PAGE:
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11 Animal L. 39 (2005)
Citizen Standing to Enforce Anti-Cruelty Laws by Obtaining Injunctions: The North Carolina Experience

handle is hein.journals/anim11 and id is 45 raw text is: CITIZEN STANDING TO ENFORCE ANTI-CRUELTY
LAWS BY OBTAINING INJUNCTIONS: THE NORTH
CAROLINA EXPERIENCE
By
William A. Reppy, Jr.*
North Carolina law authorizes citizen standing for the enforcement of anti-
cruelty laws, thus supplementing criminal prosecution by means not used in
any other state. Citizens, cities, counties, and animal welfare organizations
can enforce animal cruelty laws through a civil injunction. This article ex-
plores the various amendments to North Carolina's civil enforcement legis-
lation and the present law's strengths and weaknesses. The Author suggests
an ideal model anti-cruelty civil remedies statute.
I.  INTRODUCTION   ......................................... 40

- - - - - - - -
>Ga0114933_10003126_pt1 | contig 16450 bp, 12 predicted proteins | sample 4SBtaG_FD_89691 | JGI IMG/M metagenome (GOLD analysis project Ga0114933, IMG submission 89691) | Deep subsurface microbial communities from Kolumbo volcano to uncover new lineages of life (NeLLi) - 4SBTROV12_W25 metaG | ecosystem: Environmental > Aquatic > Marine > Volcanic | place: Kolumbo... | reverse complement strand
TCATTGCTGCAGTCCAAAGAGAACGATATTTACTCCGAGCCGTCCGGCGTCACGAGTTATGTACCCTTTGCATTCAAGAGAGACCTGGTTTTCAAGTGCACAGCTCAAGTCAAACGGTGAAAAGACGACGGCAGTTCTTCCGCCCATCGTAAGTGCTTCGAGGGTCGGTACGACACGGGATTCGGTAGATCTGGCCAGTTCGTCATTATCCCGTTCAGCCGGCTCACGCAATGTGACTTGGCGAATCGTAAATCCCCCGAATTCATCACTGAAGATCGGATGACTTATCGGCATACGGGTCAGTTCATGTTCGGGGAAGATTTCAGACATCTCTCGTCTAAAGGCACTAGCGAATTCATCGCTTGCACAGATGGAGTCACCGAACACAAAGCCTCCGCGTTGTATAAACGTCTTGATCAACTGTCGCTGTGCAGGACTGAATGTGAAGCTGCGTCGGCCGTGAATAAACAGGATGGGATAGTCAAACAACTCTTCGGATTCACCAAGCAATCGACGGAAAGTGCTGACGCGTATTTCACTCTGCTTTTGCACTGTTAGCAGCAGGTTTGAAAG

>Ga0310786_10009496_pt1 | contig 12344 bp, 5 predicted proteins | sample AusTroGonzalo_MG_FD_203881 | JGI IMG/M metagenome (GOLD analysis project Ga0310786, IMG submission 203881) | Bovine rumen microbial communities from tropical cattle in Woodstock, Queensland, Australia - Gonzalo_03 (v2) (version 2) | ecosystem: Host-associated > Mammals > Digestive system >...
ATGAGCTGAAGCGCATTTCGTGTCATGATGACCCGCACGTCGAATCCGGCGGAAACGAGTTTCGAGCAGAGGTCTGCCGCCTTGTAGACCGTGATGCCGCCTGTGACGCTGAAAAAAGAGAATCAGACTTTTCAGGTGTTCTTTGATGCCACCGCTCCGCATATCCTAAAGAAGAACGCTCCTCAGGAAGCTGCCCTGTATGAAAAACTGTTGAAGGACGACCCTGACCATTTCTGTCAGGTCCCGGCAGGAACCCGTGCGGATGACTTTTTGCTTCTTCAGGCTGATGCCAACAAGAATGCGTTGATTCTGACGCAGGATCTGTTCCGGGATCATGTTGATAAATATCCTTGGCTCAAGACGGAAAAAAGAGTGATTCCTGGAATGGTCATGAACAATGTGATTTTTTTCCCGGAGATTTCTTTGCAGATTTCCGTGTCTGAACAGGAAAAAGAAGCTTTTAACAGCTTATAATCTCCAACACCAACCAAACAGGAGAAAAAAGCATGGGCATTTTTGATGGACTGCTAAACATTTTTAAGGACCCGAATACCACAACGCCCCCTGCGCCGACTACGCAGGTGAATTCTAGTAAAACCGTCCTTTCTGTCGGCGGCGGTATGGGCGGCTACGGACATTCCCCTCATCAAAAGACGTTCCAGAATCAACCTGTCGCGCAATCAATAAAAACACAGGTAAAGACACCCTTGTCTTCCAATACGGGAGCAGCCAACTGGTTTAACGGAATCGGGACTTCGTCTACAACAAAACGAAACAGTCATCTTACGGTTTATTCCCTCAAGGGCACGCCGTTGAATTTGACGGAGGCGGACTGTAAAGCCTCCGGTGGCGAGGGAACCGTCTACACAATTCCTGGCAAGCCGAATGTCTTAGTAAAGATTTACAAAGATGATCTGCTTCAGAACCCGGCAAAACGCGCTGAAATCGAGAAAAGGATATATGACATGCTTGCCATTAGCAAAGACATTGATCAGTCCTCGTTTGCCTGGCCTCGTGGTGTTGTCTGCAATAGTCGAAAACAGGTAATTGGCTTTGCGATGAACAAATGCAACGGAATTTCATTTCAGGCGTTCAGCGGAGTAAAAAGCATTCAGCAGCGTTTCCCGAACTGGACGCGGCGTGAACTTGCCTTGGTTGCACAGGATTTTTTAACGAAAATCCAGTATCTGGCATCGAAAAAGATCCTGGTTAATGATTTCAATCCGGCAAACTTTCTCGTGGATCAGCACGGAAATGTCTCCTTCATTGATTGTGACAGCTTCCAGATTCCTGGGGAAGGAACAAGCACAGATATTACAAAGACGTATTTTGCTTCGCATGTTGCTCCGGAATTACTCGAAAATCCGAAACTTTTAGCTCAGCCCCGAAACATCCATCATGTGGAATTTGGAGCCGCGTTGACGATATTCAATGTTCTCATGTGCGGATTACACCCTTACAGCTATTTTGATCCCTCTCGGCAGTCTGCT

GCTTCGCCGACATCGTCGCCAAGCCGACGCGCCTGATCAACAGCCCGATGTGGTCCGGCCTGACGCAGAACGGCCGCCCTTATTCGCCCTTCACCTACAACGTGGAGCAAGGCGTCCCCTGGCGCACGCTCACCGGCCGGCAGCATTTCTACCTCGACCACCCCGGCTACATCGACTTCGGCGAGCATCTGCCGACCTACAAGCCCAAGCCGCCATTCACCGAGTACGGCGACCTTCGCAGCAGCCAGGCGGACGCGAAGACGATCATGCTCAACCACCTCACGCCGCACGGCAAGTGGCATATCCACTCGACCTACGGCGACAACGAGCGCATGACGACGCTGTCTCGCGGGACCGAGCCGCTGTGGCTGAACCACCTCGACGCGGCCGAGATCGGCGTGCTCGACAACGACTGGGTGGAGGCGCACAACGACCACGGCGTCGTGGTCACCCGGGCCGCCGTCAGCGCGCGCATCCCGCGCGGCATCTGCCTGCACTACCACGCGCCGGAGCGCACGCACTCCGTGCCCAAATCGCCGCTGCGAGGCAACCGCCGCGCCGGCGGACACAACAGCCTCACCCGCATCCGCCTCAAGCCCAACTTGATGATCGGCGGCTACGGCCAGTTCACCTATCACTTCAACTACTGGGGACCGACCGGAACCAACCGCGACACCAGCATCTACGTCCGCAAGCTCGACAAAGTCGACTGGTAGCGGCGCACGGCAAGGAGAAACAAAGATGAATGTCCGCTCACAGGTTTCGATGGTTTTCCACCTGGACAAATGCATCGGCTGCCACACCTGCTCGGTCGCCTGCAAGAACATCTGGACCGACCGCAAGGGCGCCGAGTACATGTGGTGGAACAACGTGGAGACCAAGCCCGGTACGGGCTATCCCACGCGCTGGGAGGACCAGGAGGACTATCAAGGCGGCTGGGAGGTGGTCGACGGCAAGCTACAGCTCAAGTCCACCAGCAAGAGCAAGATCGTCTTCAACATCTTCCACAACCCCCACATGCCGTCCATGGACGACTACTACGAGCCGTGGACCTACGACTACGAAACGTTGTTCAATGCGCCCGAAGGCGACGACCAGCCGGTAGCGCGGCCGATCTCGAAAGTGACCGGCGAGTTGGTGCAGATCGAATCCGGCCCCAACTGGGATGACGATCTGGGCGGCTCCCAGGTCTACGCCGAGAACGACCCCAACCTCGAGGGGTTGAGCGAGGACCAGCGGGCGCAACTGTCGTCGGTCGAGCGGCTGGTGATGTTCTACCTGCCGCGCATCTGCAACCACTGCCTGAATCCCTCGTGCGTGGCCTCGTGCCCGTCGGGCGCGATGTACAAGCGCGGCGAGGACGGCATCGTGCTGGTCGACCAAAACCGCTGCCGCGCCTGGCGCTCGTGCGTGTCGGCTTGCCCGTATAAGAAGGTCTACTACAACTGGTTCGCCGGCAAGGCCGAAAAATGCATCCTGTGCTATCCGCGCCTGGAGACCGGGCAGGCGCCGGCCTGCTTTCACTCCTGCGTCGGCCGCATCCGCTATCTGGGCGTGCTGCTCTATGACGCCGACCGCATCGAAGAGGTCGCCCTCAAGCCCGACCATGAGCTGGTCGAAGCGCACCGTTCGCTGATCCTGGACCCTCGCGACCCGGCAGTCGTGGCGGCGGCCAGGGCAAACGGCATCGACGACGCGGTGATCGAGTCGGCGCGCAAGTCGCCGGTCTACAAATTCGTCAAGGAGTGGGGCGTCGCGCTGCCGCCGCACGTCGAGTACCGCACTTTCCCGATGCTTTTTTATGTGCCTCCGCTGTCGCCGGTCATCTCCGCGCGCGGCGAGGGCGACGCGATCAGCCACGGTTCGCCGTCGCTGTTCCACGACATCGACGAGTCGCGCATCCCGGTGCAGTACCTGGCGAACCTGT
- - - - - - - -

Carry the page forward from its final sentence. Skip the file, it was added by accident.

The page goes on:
II. NORTH CAROLINA GRANTS STANDING TO ENJOIN
ANIMAL CRUELTY TO ANY CITIZEN AND ANY
ORGANIZATION    ......................................... 41
III. REDUCTION IN 2003 OF THE SCOPE OF ANIMALS
PROTECTED BY THE NORTH CAROLINA LAW WAS
ILL-ADVISED  ............................................ 45
IV. THE NORTH CAROLINA DEFINITION OF CRUELTY IN
THE CIVIL REMEDIES ACT NEEDLESSLY EXCLUDES
MENTAL   SUFFERING    ................................... 46
V. THE ACT'S PROVISION FOR ISSUANCE OF A
TEMPORARY RESTRAINING ORDER WAS
NEEDLESSLY ELIMINATED ............................. 49
VI. THE DOWNSIDE (PART I): CREATION OF
EXEMPTIONS APPARENTLY BASED ON MISTRUST OF
ACTIVIST ORGANIZATIONS AND INDIVIDUALS ......... 53
VII. THE DOWNSIDE (PART II): THE EXEMPTIONS
SPREAD FROM THE CIVIL ENFORCEMENT LAW INTO
THE CRIMINAL STATUTE ............................... 60
VIII.  CONCLUSION    ........................................... 61
IX.  APPENDIX   A  ............................................ 62
X.  APPENDIX    B  ............................................ 64
XI.  APPENDIX   C  ............................................ 65
XII.  APPENDIX  D  ............................................ 67
* © William A. Reppy Jr., 2005. Professor Reppy is the Charles L.B. Lowndes Emer-
itus Professor of Law, Duke University and a National Advisor to Animal Law. He
earned his A.B. in 1963 and J.D. in 1966 from Stanford University.

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